It’s February, and if you’re like me, that means it’s time and past time to get on the vacation plans for the year! Every year my extended family takes a trip to the beach in September, and every year we have to make our plans early to get things sorted and avoid any last-minute frustration.
I want to share a few tips I have for smoothing out the family vacation planning process. Since my extended family is spread out across a couple states, most of our planning has to be done digitally rather than in person. I’ve asked a few other people their tips as well, and I think if you’re planning any kind of large group vacation (whether with family or friends), these tips are for you!
So let’s get going, and you can get planning your next family trip!
First — and I think most importantly — is this: agree to open and honest communication. We all know family can be some of the people that drive us the most batty, but if you plan to go on a trip with them, you’re going to have to communicate. This includes finding the best means of communication for your group, too. Does that look like a big group chat, a scheduled in-person meeting, a Facebook Messenger chat group? Whatever it looks like, agree to it and center your vacation talk there! This will save some heartache when people get frustrated or have issues they need to solve.
Second and also incredibly important: expect to compromise! I don’t care if you’re going on a trip with five or 50 people, you’re not going to get everything you want. Period. If you want to make all the decisions about your vacation, you should probably go on a trip by yourself. Compromise is part of family life, and it’s going to be important if you want to plan a trip that everyone can enjoy. For my family, that looks like finding a beach house that may not be perfect for everyone or may mean some of us have to bunk-in together, and that’s okay. For you, it might mean compromising on how many activities you can do together and who will be able to participate. Either way, if you don’t go into planning with some flexibility, you’ll just wind up making yourself, and maybe everyone else, miserable.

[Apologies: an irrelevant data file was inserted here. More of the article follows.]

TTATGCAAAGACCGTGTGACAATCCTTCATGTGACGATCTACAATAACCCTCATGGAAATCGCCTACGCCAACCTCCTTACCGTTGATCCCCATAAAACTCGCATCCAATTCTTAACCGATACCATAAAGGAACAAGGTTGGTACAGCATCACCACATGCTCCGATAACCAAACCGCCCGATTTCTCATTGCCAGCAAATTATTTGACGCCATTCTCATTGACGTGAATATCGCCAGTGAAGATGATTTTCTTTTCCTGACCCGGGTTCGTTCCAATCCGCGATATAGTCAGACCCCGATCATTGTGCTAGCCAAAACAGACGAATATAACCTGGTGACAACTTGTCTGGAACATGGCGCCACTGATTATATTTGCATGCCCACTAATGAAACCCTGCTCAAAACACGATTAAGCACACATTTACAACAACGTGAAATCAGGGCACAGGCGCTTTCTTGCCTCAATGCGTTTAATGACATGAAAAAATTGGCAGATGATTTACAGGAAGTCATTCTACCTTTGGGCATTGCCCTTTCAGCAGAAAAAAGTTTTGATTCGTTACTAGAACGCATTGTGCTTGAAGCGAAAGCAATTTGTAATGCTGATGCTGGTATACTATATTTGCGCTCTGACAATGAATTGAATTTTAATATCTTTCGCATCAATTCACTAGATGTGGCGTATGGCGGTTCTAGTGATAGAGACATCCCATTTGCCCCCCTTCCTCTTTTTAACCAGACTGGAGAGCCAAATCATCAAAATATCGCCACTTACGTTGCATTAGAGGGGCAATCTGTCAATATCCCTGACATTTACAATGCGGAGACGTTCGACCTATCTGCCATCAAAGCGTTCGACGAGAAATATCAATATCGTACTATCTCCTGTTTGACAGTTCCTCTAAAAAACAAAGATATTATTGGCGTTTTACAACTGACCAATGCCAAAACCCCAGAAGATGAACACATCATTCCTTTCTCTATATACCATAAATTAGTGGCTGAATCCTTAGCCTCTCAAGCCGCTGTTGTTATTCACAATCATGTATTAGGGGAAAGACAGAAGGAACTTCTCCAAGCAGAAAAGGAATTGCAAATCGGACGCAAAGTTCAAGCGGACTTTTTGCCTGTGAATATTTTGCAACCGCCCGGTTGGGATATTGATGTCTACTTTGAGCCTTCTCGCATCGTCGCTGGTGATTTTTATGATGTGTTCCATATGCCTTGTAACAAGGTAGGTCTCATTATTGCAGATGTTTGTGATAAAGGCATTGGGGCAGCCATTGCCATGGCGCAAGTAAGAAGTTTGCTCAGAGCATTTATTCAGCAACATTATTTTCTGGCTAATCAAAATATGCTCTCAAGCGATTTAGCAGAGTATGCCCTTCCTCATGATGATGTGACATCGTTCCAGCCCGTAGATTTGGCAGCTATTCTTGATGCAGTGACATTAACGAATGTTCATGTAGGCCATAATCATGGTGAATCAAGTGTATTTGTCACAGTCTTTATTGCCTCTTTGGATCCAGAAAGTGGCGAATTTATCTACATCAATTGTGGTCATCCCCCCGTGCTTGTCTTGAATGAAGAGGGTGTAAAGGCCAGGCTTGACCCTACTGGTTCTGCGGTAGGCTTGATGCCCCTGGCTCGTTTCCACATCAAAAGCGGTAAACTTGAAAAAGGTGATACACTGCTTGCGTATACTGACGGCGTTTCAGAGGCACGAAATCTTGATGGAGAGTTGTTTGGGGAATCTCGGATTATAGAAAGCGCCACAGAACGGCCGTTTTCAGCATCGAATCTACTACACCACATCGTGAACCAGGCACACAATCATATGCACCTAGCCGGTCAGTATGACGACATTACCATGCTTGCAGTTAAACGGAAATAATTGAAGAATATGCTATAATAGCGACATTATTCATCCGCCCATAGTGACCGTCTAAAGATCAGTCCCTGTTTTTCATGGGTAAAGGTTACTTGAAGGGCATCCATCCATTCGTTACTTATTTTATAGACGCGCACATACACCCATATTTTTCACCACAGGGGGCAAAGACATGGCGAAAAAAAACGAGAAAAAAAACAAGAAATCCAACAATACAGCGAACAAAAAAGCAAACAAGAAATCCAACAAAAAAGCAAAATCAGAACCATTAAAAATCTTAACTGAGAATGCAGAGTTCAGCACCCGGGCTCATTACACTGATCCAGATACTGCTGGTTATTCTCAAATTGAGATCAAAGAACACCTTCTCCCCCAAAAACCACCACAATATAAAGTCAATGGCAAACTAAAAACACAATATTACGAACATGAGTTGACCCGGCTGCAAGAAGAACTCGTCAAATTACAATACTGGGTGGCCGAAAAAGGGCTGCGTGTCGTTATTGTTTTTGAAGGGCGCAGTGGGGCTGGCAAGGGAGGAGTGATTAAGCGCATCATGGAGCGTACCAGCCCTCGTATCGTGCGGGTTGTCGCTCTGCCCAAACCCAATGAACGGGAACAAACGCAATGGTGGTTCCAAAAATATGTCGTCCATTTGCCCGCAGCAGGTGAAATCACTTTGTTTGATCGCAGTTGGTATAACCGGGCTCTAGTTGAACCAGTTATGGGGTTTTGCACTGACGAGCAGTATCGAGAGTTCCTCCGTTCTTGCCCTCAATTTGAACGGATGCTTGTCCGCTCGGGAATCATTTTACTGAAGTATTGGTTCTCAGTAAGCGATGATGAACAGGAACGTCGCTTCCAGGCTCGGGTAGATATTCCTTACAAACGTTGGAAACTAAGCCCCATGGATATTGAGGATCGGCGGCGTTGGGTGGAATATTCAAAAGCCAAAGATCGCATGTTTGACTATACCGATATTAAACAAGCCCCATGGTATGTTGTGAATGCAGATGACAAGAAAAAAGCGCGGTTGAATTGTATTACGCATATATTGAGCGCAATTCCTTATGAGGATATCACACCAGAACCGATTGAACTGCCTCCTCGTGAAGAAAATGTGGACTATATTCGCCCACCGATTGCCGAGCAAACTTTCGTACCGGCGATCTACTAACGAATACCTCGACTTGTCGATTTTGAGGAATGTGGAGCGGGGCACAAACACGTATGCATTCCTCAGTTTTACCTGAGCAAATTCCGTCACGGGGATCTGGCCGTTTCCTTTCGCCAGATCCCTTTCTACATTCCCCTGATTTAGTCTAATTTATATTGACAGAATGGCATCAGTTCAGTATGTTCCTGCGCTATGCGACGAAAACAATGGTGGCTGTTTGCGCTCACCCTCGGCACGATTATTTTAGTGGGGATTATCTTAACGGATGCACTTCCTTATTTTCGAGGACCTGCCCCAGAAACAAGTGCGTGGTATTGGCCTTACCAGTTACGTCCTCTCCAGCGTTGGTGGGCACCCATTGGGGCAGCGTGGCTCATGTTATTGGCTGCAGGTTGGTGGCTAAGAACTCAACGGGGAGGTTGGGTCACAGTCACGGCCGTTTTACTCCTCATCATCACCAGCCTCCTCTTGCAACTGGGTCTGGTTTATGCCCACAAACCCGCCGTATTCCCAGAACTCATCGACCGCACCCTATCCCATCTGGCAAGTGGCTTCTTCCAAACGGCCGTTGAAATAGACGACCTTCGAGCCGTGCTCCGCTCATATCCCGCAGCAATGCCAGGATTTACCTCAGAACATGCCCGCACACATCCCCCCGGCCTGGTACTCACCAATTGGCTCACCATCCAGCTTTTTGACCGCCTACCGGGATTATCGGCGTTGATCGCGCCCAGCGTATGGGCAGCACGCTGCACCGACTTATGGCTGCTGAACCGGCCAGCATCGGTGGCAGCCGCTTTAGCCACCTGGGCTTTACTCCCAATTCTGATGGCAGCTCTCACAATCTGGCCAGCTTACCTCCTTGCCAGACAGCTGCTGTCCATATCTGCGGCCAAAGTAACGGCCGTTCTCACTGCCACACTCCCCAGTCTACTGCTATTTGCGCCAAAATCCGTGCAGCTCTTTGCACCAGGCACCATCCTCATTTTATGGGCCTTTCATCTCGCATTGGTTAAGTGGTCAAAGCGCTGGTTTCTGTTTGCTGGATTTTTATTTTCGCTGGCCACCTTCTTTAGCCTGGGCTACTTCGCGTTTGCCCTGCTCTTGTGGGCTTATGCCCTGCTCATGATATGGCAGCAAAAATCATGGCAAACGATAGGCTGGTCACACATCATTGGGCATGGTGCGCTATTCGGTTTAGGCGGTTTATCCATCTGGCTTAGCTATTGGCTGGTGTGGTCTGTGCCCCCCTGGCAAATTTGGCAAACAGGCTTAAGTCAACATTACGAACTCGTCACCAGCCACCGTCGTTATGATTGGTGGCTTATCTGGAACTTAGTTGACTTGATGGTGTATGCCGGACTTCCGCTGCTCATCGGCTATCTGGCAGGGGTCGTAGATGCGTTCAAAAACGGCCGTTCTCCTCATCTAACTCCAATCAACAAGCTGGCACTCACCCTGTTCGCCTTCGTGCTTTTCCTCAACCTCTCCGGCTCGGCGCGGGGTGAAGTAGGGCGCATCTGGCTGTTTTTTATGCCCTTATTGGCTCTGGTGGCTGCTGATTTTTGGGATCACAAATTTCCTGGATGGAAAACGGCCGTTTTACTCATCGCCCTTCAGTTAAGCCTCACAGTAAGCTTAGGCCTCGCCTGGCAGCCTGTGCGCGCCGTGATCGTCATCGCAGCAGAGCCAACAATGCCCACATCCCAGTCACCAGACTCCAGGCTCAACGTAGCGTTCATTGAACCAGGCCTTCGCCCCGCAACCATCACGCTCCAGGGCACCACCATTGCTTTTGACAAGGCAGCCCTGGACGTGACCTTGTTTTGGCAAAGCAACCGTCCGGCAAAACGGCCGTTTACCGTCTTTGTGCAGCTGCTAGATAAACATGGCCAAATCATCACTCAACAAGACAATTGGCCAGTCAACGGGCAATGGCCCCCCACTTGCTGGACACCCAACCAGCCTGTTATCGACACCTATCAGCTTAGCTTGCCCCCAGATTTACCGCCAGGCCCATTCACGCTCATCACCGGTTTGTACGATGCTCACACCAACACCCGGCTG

Honestly, those are the two most important tips I can share with you. The rest of these tips will help, but if you don’t start with open communication and a spirit of compromise, you’ll probably be ready to cancel your trip before the planning is even done!
My next tip is to establish firm deadlines for funds and make a schedule of reminders. In my family, one person tends to be the go-to person for the trip, and that has changed over the years. But what doesn’t change is that renting a beach house usually requires two payments: a deposit to hold the house and the remaining balance due sometime prior to your trip dates. It’s important for us to place deadlines on when to get in funds so that the planner isn’t scrambling at the last minute. It’s just common sense. If you don’t pay, you don’t go on the trip.
Another thing that you may or may not deal with is pre-establishing room assignments. This tip comes from a fellow contributor, and I’m really surprised my family hasn’t done this. You may be heading to a beach house or a hotel, but if space is limited and the numbers are high, it helps to plan your rooms out in advance.
Talk through any extra expenses before you go. This is a big one. Paying for your transportation and lodging is an obvious budgeting issue that you already know about. But if some of your family wants to go on a visit to a museum or zoo or local attraction, you’ll need to set aside extra money for that. So before you go, make sure that you’ve talked over everyone else’s wants and decided how much money you’ll need to take with you or set aside for different experiences.
Figure out meal plans. This may apply to all situations. If you’re going to a theme park together, this might simply look like planning whether to eat in the park each day or go somewhere else. If you’re going to a beach house, it might look like deciding whether to eat in or out each day. My family tends to make a week-long plan and set aside a couple days for dining out and then assigns each family a night to cook for the group.